Ebola found in eye of American after he was declared Ebola-free: 7 things to know

Even though an American who survived Ebola was declared Ebola-free after being treated at Atlanta-based Emory University Hospital, the virus was discovered lingering in his eye, according to a study in The New England Journal of Medicine.

Here are seven things to know about the case.

1. Ian Crozier, MD, contracted Ebola while volunteering in Sierra Leone and was flown back to the U.S. for treatment in Atlanta. After successful treatment, Dr. Crozier's blood was Ebola-free and he was released.

2. After he was discharged, Dr. Crozier had muscle and joint pain and hearing loss associated with Ebola. Additionally, he developed eye troubles, including a foreign-body sensation and bilateral ocular burning, blurred vision and pain. His eye color also changed from blue to green, according to the Washington Post. He was diagnosed with uveitis, which can lead to blindness.

3. Dr. Crozier is not alone in developing this issue post-Ebola: Others who survived Ebola in West Africa have been diagnosed with uveitis, according to the New York Times.

4. When his eye trouble started, Dr. Crozier went to see an ophthalmologist, who tested fluid from the inside of the patient's eye. The fluid tested positive for Ebola.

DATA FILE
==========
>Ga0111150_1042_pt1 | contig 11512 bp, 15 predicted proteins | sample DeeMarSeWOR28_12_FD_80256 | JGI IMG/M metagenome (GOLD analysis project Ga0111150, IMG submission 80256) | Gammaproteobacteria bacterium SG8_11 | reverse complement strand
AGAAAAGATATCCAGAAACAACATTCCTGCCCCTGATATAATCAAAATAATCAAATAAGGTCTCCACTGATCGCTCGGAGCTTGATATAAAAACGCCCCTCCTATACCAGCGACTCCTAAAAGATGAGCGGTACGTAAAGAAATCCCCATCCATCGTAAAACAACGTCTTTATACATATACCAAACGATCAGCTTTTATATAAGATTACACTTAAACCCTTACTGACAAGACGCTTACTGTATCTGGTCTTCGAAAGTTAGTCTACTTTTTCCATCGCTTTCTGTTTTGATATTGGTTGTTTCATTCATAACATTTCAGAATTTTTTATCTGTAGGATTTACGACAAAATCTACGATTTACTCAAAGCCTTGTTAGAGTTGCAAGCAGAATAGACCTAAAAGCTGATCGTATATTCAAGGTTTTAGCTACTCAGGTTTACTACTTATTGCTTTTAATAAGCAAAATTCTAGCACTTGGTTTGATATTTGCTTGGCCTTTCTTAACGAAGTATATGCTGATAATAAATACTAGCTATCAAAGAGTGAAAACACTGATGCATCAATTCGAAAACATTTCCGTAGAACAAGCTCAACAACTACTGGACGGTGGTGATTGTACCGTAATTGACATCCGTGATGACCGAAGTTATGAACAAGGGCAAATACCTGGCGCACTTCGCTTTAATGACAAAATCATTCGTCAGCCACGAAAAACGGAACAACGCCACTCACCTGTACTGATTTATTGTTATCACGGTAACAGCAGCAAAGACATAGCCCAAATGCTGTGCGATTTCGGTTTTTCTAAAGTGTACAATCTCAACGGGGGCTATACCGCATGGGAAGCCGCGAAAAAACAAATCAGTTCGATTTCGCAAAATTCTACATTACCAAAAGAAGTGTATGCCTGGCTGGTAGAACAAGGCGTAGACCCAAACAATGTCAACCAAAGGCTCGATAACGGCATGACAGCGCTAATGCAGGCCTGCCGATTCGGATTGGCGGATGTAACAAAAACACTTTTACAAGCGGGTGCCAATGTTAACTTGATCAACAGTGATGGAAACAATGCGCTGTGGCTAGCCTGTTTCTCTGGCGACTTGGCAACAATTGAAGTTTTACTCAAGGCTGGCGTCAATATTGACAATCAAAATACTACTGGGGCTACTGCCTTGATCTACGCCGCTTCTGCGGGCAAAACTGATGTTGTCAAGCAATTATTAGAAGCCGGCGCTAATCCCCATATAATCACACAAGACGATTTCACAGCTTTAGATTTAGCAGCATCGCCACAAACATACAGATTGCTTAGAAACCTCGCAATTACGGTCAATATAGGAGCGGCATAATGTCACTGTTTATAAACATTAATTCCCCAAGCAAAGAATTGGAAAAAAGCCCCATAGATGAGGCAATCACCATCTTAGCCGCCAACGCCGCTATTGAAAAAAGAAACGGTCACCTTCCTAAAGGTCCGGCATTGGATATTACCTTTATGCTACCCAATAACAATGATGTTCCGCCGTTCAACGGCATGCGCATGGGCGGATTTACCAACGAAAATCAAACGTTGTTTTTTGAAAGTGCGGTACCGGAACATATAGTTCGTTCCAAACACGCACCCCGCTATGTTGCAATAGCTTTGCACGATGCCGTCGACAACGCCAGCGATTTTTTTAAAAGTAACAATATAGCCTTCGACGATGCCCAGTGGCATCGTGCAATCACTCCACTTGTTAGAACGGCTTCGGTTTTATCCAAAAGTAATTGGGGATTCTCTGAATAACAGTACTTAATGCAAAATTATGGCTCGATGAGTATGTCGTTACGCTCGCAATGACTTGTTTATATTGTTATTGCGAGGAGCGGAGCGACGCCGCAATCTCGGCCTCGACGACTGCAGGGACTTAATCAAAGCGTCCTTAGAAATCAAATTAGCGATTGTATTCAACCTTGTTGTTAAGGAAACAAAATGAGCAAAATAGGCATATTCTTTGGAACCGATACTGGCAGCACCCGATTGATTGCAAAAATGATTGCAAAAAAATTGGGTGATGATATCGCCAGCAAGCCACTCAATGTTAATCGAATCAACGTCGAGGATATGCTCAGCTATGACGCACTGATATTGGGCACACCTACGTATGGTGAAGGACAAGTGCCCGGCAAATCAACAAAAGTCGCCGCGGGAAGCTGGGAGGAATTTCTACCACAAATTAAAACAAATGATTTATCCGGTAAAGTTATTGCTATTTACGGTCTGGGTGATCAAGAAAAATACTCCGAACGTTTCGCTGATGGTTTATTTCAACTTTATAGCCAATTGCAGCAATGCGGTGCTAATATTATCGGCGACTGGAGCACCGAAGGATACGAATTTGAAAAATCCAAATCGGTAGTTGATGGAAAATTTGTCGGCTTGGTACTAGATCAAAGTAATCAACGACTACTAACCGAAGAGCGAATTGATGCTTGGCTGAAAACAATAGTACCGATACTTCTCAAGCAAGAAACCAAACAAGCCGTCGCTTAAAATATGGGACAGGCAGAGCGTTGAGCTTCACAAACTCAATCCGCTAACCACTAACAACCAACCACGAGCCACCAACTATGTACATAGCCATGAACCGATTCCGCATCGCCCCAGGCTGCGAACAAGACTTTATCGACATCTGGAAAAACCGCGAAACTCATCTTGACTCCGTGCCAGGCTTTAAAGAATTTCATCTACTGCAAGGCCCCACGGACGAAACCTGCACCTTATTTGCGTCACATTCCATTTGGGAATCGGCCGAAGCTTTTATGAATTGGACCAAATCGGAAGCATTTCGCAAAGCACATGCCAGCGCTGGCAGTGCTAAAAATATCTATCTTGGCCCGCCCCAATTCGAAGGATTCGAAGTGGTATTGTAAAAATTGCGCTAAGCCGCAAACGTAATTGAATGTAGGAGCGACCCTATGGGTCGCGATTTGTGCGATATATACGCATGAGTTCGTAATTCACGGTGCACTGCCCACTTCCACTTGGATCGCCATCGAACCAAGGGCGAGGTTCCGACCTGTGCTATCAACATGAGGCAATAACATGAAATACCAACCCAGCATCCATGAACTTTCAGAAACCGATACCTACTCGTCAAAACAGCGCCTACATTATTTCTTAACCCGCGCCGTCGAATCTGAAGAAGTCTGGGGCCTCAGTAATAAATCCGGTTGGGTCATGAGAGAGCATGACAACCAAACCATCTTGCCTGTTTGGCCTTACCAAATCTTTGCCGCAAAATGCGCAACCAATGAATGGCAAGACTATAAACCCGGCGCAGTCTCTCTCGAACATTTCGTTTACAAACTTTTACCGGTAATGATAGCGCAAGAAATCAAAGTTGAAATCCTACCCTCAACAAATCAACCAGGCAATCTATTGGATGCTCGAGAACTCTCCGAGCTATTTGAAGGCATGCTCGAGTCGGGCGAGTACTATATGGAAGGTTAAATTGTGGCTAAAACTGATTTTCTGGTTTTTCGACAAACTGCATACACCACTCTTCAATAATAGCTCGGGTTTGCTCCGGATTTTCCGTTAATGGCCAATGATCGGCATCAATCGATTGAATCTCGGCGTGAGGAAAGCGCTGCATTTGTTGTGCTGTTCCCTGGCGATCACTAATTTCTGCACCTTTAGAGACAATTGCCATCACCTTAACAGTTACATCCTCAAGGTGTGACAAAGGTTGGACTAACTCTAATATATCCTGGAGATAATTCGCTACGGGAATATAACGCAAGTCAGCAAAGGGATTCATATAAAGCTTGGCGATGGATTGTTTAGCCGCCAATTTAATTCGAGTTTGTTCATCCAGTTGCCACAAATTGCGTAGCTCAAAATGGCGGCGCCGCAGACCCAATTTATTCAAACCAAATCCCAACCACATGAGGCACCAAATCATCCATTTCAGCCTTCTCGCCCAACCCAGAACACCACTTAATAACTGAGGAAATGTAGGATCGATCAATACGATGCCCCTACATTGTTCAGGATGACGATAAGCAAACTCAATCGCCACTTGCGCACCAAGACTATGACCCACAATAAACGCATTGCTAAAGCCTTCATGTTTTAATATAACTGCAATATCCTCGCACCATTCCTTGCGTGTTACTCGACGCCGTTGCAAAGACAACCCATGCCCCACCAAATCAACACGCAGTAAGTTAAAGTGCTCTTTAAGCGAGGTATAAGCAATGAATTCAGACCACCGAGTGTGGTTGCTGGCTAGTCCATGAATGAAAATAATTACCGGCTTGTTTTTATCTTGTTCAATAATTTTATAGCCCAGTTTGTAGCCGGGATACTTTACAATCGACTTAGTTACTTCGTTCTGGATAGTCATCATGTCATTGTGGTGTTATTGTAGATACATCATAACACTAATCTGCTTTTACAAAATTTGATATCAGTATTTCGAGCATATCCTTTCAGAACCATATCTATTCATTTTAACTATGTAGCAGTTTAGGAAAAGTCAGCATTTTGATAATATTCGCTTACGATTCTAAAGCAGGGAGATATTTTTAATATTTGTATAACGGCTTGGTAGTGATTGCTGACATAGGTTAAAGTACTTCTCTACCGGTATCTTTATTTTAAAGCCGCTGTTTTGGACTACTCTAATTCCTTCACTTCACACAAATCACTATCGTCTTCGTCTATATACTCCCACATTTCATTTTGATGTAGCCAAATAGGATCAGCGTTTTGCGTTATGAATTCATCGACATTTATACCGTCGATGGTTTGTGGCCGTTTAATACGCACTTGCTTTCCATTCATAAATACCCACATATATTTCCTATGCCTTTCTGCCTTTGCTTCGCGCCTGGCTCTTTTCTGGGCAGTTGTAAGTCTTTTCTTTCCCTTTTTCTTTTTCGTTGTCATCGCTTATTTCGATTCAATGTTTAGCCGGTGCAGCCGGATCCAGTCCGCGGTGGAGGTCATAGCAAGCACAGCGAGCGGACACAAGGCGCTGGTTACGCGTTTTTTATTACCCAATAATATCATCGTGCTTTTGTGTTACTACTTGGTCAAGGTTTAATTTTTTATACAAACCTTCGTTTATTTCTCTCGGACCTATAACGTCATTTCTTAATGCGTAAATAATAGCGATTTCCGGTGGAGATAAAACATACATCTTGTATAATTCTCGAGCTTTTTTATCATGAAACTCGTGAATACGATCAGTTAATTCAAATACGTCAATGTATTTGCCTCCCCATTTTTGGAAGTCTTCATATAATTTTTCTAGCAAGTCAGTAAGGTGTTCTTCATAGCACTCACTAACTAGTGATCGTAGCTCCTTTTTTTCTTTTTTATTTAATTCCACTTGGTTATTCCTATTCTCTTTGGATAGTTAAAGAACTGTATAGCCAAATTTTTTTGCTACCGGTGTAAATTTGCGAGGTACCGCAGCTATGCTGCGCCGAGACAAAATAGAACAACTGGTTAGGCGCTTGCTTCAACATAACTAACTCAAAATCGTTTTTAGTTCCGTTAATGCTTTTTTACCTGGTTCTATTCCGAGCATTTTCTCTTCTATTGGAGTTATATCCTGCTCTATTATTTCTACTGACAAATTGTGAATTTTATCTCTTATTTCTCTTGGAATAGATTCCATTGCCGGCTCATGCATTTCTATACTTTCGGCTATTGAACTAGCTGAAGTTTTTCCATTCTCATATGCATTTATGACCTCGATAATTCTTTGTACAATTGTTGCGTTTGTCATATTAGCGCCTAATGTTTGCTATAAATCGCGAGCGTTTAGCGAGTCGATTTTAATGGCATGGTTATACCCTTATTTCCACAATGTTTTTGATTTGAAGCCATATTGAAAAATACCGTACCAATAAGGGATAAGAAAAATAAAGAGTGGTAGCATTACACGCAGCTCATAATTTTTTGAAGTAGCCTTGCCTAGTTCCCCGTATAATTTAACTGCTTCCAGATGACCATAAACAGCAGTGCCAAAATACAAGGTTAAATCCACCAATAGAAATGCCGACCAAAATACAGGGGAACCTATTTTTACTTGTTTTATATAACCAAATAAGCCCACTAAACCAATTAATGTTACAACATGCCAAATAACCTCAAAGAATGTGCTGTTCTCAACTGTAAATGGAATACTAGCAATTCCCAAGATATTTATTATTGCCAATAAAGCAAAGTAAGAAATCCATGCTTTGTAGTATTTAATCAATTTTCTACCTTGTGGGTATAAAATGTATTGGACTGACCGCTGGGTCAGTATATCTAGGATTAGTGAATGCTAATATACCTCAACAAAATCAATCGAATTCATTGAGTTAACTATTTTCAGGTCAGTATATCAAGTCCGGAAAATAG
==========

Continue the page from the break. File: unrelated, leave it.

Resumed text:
5. The eye is not the only place in the body where Ebola has been found even after blood tests are negative for the virus, as the virus can stay longer in semen than it can in the blood. In fact, a recent report from the Centers for Disease Control and Prevention detailed how a Liberian man who survived Ebola may have passed the virus on to a woman through unprotected sex five months after he had recovered.

6. The American Academy of Ophthalmology notes that while Ebola was present in the eye, it was not present in the patient's tears or the surface of the eye or eyelids, meaning Dr. Crozier could not have passed Ebola on from the infected eye. "This remarkable case now demonstrates that the [Ebola] virus can remain viable in ocular fluids long after the patient has recovered from the systemic infection," said Russell N. Van Gelder, MD, PhD, president of the AAO. "The current study does not suggest that infection can be transmitted through contact with tears or the ocular surface of patients who have recovered from their initial infection."

7. Dr. Crozier's physicians were able to successfully treat the eye infection with steroids and an antiviral medication. His eye returned to its normal color and he regained vision. The information from his treatment could help prevent blindness in Ebola survivors in West Africa, according to the New York Times.

Copyright © 2024 Becker's Healthcare. All Rights Reserved. Privacy Policy. Cookie Policy. Linking and Reprinting Policy.


Featured Whitepapers

Featured Webinars